Traffic

The National Highway Traffic Safety Administration this year proposed that black boxes be required in all new cars and light trucks beginning in 2014. (Los Angeles Times / July 31, 2013)

If you bought your car in the last few years, chances are it's equipped with a device that records such data as how fast you are driving and whether you're wearing your seat belt. Chances are you don't know it's there.

Black boxes aren't just for airplanes anymore. They were first installed by automakers as a way to analyze the performance of their cars if that became necessary, but it didn't take long for crash investigators to see them as a source of information about what led to an accident. Was the motorist really traveling within the speed limit, as he claims to have been? When did she begin to apply the brakes? Because of the boxes' value in accident investigations, and in determining recall-worthy safety issues, the National Highway Traffic Safety Administration this year proposed that they be required in all new cars and light trucks beginning in 2014. Car companies are willing, and insurance companies support the idea because the information could be used to determine who is at fault in accidents.

But various consumer groups, including the Electronic Frontier Foundation, which advocates for individual privacy rights in the digital world, have their doubts. Right now, the information recorded by the black boxes is very limited. Though they continuously gather information, they also continuously erase it. If a crash occurs or an air bag deploys, the boxes retain only the data from a few seconds before to a few seconds after. But with new advances, the boxes might retain data for longer stretches of time. They might also include new information, such as the car's location or cellphone calls that were made using the car's equipment and how long they lasted. Another problem is that black box data are not considered 100% reliable at this point.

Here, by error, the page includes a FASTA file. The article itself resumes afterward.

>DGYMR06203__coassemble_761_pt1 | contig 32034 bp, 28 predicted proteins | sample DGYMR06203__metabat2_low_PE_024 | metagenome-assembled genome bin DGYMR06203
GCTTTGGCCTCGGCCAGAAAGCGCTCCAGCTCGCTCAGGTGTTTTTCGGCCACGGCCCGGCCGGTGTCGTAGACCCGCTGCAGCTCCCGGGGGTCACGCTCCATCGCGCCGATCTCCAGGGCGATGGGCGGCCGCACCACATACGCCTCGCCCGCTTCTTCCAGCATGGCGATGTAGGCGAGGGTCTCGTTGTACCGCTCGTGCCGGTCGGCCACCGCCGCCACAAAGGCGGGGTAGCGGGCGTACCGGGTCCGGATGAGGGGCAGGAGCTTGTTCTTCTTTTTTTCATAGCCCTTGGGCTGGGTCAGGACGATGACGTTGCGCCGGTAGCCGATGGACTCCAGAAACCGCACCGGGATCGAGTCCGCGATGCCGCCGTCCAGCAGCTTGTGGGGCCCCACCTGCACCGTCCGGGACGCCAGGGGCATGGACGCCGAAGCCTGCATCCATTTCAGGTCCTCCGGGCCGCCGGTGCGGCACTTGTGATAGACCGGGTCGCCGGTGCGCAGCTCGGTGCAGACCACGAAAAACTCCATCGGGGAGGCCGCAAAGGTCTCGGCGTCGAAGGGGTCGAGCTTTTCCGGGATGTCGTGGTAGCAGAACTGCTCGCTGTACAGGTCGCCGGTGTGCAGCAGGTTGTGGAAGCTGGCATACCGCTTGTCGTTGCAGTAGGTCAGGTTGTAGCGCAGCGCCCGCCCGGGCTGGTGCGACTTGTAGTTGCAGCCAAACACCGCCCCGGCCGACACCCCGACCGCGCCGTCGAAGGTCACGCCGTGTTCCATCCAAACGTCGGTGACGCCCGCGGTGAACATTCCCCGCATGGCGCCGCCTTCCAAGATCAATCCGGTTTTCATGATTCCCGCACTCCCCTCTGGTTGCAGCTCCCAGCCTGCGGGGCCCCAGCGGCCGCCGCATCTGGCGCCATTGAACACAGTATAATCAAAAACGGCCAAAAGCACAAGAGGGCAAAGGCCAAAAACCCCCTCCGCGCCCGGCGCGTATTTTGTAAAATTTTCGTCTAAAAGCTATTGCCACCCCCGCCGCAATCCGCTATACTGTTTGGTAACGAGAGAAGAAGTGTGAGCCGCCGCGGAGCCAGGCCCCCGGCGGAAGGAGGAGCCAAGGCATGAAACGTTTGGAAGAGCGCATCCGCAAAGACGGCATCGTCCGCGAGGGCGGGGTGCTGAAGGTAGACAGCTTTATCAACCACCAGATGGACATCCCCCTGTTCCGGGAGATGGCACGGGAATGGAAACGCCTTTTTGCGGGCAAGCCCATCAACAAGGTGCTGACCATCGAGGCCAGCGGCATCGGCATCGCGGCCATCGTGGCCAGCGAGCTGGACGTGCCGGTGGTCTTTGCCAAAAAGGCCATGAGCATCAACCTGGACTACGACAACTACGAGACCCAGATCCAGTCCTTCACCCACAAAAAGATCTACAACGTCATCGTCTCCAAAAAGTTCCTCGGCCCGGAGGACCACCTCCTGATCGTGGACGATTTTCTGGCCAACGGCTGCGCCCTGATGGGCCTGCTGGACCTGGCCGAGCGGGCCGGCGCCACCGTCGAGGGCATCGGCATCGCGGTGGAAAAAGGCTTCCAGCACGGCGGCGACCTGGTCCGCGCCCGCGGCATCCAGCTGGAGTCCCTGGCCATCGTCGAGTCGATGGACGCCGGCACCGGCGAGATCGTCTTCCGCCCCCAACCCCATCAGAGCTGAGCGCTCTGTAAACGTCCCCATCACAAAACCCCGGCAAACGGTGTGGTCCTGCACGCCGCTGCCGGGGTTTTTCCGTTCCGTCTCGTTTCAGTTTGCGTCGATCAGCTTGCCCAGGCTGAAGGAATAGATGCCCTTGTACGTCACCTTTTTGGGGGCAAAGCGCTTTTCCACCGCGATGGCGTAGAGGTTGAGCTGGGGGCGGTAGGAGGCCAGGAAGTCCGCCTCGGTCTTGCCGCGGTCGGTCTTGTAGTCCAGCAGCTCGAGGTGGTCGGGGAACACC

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That shouldn't rule out their use in investigations. But the NHTSA, in its enthusiasm, has neglected to include adequate protection for consumers in its proposal. To start, the buyers of new cars should be informed, clearly and verbally, that the boxes exist and what they record. Right now that information is tucked away in the owner's manual, which isn't exactly bestselling reading material.

Information gathered by the devices should be limited to safety data, and the only information that should be available to investigators and insurance companies should be what's directly related to a crash — meaning the seconds immediately before and after. The boxes should not collect audio or video data; the conversation in the car before an accident should not be recorded. And the information should be available only by warrant or subpoena, unless the owner voluntarily surrenders it. Beyond that, the data gathered about a driver in the car he owns belong to him alone.